U.S. Department of Energy - Energy Efficiency and Renewable Energy
Water Power Program
Renewable Energy Standards Advance in Four States
July 15, 2009
Renewable energy standards are credited with the rapid growth of wind power in Texas, including the 278-megawatt King Mountain Wind Ranch, shown here.
Credit: Todd Spink
The states of Kansas and West Virginia recently adopted their first mandatory requirements for renewable energy use through so-called renewable energy standards, while Maine and Nevada have boosted the requirements under their renewable energy standards. The Kansas legislation requires the state's utilities to draw on renewable energy to meet 10% of their peak demand by 2011, 15% by 2019, and 20% by 2020. The renewable energy sources can include wind power, solar energy, existing hydropower, new small hydropower, various forms of biomass energy, and fuel cells that use hydrogen produced from a renewable energy resource. New facilities earn 10% extra credit toward the requirement. Kansas is also allowing easy interconnection and net metering for customer-owned renewable energy systems, and those systems can count toward the requirement. Utilities can also meet a portion of the requirement by buying renewable energy credits. The legislation also requires energy efficiency standards for buildings owned and leased by the state and sets fuel economy standards for state-owned motor vehicles. See the press release from Governor Mark Parkinson and the full legislation (PDF 112 KB).
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West Virginia is a coal state, and its new credit-based system allows for both renewable energy and mostly coal-based "alternative energy resources" to meet its new standard. The state requires its electric utilities to hold credits for at least 10% of their retail sales by 2015, increasing to 15% by 2020 and 25% by 2025. Renewable energy facilities normally earn double credits, but they earn triple credits if the facilities are located on reclaimed surface mines. Customer-owned generators also earn credits that can be sold to the utility, while utilities can earn credits through energy efficiency and demand management initiatives, as well as projects that reduce or offset greenhouse gases. Eligible renewable energy resources include solar energy, wind power, geothermal energy, biomass power, run-of-river hydropower, and fuel cells. Alternative energy resources include advanced coal technologies, waste coal, coal bed methane, fuel from coal gasification or liquefaction, synthesis gas, natural gas, tire-derived fuel, pumped storage hydropower, and energy reclaimed from waste heat. See the West Virginia legislation.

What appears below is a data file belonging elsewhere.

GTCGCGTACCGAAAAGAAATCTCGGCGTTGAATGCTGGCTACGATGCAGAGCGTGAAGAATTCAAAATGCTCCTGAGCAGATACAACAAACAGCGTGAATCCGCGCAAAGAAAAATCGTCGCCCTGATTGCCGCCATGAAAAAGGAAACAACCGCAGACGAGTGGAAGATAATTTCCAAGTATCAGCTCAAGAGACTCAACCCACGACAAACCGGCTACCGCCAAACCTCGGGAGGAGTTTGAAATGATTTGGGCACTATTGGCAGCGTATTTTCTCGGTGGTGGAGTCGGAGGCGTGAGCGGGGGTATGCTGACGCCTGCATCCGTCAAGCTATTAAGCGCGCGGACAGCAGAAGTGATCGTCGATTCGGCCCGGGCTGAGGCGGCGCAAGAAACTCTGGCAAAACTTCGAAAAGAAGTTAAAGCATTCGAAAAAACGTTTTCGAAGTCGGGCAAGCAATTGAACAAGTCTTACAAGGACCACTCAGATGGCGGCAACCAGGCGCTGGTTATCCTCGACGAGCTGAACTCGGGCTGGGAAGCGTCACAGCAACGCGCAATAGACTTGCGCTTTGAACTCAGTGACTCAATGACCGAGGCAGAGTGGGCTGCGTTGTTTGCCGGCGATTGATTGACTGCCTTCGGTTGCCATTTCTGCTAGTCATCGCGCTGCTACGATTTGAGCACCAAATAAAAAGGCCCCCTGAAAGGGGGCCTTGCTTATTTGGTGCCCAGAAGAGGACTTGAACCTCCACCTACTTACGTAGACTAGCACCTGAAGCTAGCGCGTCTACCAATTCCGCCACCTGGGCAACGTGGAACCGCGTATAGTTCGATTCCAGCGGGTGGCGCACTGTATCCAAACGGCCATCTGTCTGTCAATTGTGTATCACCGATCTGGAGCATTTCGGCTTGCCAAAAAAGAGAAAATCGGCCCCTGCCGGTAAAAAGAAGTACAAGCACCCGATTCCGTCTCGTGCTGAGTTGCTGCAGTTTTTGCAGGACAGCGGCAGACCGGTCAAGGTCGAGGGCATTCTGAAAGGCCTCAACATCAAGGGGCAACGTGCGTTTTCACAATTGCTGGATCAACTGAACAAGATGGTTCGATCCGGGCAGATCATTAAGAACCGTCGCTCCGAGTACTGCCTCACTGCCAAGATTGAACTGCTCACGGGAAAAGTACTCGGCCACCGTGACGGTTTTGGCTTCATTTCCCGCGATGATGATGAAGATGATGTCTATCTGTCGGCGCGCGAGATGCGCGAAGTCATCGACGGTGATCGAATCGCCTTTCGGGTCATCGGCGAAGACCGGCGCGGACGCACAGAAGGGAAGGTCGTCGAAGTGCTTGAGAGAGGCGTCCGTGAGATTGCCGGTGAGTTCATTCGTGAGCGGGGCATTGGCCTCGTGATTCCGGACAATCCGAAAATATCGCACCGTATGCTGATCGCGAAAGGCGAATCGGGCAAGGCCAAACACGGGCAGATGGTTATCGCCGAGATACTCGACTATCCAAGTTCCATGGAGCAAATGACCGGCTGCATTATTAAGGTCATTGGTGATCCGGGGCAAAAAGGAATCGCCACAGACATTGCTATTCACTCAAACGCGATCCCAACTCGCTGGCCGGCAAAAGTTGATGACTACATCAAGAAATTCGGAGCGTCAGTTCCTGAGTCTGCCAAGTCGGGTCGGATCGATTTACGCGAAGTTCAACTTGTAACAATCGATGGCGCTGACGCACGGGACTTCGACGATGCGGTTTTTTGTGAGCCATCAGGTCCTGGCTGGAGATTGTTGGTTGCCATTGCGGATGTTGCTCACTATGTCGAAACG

The changes in Maine and Nevada are far more straightforward. Maine has passed legislation that provides a 50% extra credit toward its renewable energy standard for community-based renewable energy projects. Nevada has simply extended its renewable energy standard, which previously topped out at 20% for 2015 and after. Under the new legislation, the standard increases to 22% by 2020 and to 25% by 2025. See the Maine legislation and page 49 of the Nevada legislation (PDF 169 KB).